Dan Shyrock

Dan Shryock
Steven R. Martin, Ph.D.
Graduation Year:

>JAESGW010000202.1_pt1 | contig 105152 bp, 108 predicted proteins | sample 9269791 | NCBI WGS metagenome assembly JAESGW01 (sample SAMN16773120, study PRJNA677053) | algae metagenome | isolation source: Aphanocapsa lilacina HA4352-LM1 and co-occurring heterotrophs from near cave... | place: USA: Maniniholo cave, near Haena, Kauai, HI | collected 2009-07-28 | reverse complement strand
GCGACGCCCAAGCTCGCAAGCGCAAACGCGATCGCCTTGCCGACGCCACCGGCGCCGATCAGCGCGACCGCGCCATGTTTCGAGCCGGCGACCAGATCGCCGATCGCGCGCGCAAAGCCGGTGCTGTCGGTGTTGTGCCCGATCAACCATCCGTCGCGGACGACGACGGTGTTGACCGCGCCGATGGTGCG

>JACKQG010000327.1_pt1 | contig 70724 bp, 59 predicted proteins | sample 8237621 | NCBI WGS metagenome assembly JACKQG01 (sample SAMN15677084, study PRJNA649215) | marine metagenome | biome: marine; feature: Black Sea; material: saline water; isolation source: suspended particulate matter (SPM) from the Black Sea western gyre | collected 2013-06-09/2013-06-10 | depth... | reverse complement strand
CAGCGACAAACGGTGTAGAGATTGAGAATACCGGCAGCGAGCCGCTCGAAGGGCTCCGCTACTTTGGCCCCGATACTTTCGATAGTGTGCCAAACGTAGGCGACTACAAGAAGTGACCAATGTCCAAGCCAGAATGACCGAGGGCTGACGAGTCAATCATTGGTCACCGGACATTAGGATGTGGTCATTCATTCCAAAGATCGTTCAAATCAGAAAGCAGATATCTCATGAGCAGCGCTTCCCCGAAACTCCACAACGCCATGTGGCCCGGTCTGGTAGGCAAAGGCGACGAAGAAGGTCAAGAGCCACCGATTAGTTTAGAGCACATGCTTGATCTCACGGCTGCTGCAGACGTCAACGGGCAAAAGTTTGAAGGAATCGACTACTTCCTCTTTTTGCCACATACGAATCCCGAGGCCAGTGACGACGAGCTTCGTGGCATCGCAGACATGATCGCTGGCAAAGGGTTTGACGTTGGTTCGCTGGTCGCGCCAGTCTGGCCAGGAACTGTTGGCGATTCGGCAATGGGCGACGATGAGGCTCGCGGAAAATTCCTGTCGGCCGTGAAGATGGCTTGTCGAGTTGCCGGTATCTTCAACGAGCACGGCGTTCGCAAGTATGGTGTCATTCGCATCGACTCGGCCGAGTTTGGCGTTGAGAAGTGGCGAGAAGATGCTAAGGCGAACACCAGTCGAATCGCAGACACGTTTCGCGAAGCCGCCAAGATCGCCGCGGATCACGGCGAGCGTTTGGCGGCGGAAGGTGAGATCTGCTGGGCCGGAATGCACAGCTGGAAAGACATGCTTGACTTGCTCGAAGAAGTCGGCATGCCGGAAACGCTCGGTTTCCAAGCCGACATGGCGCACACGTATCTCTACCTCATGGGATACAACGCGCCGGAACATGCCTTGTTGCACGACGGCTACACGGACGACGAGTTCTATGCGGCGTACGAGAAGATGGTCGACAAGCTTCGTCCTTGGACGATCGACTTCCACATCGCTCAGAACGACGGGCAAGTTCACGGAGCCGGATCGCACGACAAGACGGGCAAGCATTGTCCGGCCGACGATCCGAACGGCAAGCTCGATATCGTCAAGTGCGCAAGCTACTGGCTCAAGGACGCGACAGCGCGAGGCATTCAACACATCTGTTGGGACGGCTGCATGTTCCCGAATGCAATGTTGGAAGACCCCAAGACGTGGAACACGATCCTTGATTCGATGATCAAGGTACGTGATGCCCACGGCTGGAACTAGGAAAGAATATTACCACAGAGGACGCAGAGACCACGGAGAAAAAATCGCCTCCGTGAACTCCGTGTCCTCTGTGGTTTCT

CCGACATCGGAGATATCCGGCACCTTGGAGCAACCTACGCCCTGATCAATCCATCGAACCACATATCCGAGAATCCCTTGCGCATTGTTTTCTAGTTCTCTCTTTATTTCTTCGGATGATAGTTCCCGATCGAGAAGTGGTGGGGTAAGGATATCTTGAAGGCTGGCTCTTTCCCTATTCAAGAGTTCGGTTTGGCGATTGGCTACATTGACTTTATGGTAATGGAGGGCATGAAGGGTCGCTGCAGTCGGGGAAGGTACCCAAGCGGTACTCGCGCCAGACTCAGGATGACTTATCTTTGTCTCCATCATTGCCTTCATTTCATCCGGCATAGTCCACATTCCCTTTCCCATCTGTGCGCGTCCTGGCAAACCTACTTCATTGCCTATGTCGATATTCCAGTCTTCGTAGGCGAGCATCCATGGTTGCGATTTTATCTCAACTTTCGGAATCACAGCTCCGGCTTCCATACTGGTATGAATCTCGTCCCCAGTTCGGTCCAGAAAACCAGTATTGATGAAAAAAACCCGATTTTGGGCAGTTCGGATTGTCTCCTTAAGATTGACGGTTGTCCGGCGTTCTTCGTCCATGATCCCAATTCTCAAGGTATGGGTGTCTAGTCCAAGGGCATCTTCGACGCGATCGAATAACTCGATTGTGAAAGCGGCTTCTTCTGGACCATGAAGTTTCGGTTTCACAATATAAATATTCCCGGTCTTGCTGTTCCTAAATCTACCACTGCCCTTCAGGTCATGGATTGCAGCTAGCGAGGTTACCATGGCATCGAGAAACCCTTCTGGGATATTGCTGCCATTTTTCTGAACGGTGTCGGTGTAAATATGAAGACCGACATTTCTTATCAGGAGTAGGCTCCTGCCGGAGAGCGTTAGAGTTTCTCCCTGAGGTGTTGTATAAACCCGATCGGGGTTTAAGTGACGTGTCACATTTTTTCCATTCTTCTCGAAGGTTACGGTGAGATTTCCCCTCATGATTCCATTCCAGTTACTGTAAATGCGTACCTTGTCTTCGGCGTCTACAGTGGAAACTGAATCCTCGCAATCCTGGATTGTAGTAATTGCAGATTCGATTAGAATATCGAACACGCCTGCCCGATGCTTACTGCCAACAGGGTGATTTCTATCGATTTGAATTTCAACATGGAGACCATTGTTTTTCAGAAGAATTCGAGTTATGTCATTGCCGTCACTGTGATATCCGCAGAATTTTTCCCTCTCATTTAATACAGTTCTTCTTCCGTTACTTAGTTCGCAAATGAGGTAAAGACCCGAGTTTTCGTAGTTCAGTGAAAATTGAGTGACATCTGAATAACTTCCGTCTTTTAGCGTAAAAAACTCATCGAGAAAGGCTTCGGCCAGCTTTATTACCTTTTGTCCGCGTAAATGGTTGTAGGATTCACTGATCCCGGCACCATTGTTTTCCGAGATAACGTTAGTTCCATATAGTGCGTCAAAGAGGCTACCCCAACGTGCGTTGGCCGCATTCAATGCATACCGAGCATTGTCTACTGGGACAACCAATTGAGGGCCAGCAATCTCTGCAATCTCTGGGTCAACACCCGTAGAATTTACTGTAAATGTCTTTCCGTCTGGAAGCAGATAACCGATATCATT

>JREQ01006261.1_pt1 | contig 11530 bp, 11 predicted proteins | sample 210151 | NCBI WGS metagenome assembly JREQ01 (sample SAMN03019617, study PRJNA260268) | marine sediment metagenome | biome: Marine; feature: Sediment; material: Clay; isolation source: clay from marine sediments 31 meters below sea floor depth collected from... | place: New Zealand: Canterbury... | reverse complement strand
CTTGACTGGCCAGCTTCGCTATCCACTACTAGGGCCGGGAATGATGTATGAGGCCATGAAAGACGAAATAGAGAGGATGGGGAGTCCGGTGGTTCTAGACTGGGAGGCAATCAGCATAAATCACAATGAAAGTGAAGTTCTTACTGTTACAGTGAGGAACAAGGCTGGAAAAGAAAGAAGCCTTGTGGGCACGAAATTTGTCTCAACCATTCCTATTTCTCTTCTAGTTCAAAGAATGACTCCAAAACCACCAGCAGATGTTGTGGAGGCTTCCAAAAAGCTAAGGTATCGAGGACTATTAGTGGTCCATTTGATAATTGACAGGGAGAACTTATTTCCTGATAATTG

Pack-stock impacts to wilderness meadows have received relatively little research attention. The few studies that have been conducted in high elevation wilderness environments have revealed that even moderate levels of grazing can result in substantial declines in meadow productivity. Despite this, active monitoring of Wilderness grazing areas has traditionally been given far less attention than monitoring of trails or campsites, and in many cases meadows are not monitored at all. As a result, wilderness managers must try to adaptively manage pack stock use with only limited qualitative, often anecdotal information of on-the-ground conditions. The Inyo National Forest has been involved in several lawsuits over the last seven years concerned with pack stock management in the John Muir and Ansel Adams Wilderness Areas. These lawsuits have led the Forest to reevaluate meadow conditions and monitoring needs. My research contributes to that effort by evaluating the ecological conditions of 14 wilderness meadows and examining the effectiveness of different types of resource standards and monitoring techniques. In particular, my research examines the effectiveness of frequency monitoring in rating meadow ecological conditions, the use and effectiveness of new types of standards, such as graminoid to forb ratios, and the effect of varying use levels on species composition and ground cover. Old monitoring plots were also re-measured in four meadows, allowing for an analysis of trends in species composition over the last 20 years.